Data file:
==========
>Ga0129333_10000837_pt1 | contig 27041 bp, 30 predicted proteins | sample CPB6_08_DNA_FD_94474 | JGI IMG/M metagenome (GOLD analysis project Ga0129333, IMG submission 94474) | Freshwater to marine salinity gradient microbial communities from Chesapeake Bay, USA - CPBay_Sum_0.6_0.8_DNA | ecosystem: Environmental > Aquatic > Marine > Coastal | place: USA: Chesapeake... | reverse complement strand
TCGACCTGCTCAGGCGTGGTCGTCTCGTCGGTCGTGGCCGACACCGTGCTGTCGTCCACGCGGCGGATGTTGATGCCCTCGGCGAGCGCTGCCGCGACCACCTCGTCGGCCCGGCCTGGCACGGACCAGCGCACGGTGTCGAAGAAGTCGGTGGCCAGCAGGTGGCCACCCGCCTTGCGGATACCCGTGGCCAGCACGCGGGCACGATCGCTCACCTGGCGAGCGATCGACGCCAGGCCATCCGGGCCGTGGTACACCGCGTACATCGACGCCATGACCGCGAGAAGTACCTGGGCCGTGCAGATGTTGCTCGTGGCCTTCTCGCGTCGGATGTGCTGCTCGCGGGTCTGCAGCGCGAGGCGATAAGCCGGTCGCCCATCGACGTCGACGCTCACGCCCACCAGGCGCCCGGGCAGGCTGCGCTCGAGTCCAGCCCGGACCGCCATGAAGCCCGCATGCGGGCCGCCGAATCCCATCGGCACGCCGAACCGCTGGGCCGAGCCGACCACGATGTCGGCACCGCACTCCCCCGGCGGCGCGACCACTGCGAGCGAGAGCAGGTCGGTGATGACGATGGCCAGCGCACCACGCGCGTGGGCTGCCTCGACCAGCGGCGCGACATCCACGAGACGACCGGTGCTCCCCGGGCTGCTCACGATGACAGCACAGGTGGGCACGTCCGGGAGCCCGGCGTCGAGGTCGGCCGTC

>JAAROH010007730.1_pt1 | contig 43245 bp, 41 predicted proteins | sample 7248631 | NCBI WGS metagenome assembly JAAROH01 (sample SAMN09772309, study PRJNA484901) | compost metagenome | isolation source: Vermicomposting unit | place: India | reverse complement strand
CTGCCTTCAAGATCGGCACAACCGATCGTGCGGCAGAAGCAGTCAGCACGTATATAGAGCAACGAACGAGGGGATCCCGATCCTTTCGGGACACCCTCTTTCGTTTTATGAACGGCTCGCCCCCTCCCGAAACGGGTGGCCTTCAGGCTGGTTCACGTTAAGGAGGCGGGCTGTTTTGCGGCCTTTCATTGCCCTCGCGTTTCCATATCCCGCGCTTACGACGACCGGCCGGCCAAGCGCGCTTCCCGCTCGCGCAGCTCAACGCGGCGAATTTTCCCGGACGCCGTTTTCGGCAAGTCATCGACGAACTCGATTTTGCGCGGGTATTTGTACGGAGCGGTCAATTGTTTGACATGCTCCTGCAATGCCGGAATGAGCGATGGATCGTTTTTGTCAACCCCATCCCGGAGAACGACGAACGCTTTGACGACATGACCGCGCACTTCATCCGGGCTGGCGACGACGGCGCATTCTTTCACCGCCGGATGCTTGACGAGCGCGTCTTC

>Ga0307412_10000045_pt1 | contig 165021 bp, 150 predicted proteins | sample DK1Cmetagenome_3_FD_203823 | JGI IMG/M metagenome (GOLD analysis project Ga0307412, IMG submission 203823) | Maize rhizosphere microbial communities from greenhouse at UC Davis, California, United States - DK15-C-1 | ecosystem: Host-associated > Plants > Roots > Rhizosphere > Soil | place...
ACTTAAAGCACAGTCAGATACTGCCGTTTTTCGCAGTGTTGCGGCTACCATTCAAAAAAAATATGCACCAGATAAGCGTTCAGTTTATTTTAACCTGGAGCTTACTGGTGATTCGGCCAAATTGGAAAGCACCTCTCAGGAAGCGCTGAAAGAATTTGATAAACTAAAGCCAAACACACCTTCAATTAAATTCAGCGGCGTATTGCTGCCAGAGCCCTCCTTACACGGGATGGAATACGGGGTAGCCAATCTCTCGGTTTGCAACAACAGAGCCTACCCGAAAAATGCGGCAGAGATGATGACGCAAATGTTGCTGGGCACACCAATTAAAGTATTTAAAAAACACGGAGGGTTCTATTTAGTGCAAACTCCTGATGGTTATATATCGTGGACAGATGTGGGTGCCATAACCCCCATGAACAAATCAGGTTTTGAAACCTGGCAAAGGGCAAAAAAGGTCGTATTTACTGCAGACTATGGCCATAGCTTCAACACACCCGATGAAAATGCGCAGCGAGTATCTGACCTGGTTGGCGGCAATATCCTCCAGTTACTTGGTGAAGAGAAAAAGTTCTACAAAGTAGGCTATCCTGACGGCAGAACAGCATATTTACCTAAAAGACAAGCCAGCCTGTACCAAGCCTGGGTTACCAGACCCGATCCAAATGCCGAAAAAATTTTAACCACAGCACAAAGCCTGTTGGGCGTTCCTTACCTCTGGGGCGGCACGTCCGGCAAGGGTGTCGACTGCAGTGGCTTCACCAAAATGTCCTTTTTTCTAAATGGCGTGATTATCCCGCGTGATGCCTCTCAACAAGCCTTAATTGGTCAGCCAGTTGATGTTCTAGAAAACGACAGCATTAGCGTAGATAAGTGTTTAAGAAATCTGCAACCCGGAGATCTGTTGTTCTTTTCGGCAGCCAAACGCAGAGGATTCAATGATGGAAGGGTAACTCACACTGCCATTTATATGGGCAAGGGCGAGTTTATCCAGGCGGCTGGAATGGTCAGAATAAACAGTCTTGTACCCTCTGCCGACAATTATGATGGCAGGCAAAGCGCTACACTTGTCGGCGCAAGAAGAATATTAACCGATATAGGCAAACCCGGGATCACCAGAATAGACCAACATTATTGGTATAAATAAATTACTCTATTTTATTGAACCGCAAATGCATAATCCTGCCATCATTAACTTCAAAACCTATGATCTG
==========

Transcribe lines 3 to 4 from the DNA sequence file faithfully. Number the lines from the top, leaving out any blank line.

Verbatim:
>JAAROH010007730.1_pt1 | contig 43245 bp, 41 predicted proteins | sample 7248631 | NCBI WGS metagenome assembly JAAROH01 (sample SAMN09772309, study PRJNA484901) | compost metagenome | isolation source: Vermicomposting unit | place: India | reverse complement strand
CTGCCTTCAAGATCGGCACAACCGATCGTGCGGCAGAAGCAGTCAGCACGTATATAGAGCAACGAACGAGGGGATCCCGATCCTTTCGGGACACCCTCTTTCGTTTTATGAACGGCTCGCCCCCTCCCGAAACGGGTGGCCTTCAGGCTGGTTCACGTTAAGGAGGCGGGCTGTTTTGCGGCCTTTCATTGCCCTCGCGTTTCCATATCCCGCGCTTACGACGACCGGCCGGCCAAGCGCGCTTCCCGCTCGCGCAGCTCAACGCGGCGAATTTTCCCGGACGCCGTTTTCGGCAAGTCATCGACGAACTCGATTTTGCGCGGGTATTTGTACGGAGCGGTCAATTGTTTGACATGCTCCTGCAATGCCGGAATGAGCGATGGATCGTTTTTGTCAACCCCATCCCGGAGAACGACGAACGCTTTGACGACATGACCGCGCACTTCATCCGGGCTGGCGACGACGGCGCATTCTTTCACCGCCGGATGCTTGACGAGCGCGTCTTC